It's always tough to imagine perennial stock market blue chips going into decay. Pfizer's
Much has been made of the U.S. patent expiration in 2010 for Pfizer's top drug, Lipitor. But this one drug is not Pfizer's only problem. In the next four years, products representing more than 40%, or $20 billion, of its $48 billion in revenues will be subject to generic competition. Once the generic manufacturers start producing copies, sales of these drugs will plummet rapidly, and so will Pfizer's income.
For example, year-over-year sales of Zoloft fell a precipitous 79% last quarter after generic versions of this Pfizer compound were introduced. There's no way Pfizer will be able to grow its top line in the coming years, considering the magnitude of lost sales it will have to fill on its income statement just to keep revenue stagnant.
Filling this hole in sales is obviously going to be no easy task, as Pfizer saw in December with the failure in clinical trials of its cholesterol treatment, torcetrapib. Also, Pfizer's drug pipeline is not exactly stocked up. It will be losing patent protection on 10 of its top products over the coming six years, yet has only eight drugs in phase 3 trials -- and four of these are for follow-on indications in already-approved products.
I'm sure my bullish colleague Ryan Fuhrmann will mention Pfizer's juicy 4.4% dividend yield, not to mention the gobs of free cash flow it can use to buy new drugs in development. I understand the allure of big dividends and free cash flow, but the problem for Pfizer is that without some dramatic changes to its business, those dividend and cash flow numbers are only going to get smaller.
Speaking of changes to its business, if Pfizer can't produce enough new drug candidates from its own pipeline, it will have to acquire new drugs or smaller pharmas to make up for these patent expirations. The problem is that there just aren't that many potential billion-dollar blockbuster drugs lying around in other companies' pipelines waiting to be acquired, and drugs like that are just what Pfizer needs if it wants to plug the massive shortfall in its revenue over the upcoming years.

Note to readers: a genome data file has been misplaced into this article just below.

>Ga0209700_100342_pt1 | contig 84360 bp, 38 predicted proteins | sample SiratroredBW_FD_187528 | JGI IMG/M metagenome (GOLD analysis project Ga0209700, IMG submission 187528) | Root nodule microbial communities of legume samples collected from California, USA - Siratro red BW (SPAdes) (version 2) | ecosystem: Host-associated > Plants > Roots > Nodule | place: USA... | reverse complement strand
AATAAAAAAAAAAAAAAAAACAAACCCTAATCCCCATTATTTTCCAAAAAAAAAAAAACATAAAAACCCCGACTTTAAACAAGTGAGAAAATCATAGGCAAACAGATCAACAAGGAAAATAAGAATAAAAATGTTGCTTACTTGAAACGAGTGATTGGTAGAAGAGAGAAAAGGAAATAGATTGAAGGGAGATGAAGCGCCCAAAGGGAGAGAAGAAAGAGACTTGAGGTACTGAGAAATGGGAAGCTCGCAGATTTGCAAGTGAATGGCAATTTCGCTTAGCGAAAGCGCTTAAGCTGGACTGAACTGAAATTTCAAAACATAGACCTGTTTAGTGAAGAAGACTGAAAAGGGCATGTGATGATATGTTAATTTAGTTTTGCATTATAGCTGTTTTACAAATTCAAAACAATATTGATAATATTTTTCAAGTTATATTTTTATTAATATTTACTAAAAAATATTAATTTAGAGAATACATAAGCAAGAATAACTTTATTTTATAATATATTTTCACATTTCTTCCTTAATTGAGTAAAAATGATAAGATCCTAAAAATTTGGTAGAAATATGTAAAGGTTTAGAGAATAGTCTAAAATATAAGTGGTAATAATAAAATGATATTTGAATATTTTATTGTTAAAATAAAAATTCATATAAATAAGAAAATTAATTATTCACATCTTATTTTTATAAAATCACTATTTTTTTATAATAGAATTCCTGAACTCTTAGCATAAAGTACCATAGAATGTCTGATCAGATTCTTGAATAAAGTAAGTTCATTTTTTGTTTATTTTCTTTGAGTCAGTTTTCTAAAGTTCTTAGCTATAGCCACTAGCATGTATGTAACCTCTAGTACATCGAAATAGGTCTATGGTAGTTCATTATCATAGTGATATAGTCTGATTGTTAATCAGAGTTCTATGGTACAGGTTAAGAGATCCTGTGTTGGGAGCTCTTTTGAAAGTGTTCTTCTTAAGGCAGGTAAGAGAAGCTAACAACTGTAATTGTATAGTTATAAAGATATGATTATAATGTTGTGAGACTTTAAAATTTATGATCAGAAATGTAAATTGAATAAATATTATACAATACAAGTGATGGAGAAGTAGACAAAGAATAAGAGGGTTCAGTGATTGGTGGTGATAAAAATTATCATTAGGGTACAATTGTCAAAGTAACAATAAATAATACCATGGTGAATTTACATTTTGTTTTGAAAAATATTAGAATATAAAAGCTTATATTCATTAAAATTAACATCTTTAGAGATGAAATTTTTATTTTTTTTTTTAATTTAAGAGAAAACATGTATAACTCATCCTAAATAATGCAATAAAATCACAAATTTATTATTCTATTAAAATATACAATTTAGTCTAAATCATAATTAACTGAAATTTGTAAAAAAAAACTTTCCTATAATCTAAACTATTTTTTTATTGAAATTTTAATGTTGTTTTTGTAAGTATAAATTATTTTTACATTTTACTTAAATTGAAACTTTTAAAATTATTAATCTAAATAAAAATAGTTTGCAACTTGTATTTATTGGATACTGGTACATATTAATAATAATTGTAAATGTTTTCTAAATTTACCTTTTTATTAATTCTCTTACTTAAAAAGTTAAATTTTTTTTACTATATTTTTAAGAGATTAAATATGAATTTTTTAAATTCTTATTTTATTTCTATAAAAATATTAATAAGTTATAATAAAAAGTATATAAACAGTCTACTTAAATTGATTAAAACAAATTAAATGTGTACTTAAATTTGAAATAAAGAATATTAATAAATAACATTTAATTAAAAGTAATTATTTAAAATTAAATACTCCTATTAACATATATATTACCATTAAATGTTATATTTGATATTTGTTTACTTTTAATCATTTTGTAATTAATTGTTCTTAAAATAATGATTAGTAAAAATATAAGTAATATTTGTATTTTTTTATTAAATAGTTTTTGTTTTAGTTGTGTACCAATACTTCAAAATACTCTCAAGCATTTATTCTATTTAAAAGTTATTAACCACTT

Investors don't even have to wait until drugs like Lipitor go off patent in 2010 for the problems at Pfizer to manifest themselves. 2006 was a not a kind year for Pfizer, as its adjusted net income barely budged 4% higher. The company's management has said that it will be taking some intermediate cost-cutting steps to help its profitability, but cutting out SG&A expenses can only go so far in ameliorating ho-hum earnings growth.
All these problems with Pfizer's future could be forgiven if it were trading at some huge discount to its large-cap pharmaceutical peers. There's not enough room in this article to do any sort of justice to a valuation analysis of Pfizer, but even trading at a trailing-12-month earnings multiple of 13, Pfizer is not cheap, considering the huge amount of earnings that will evaporate once generic competition sets in on its top products.
The bottom line is that it's inconceivable for Pfizer's market capitalization to be valued at $188 billion four years from now, when its revenues could be 40% lower than they are today (barring some miraculous turn of events in its pipeline). That kind of revenue disruption is not worth any 4.4% dividend yield, and that's why I'm a Pfizer bear.
Fool contributor Brian Lawler likes bears and all other animals (besides the deer that attacked him last year) and does not own shares of any company mentioned in this article. The Fool's disclosure policy runs wild and free.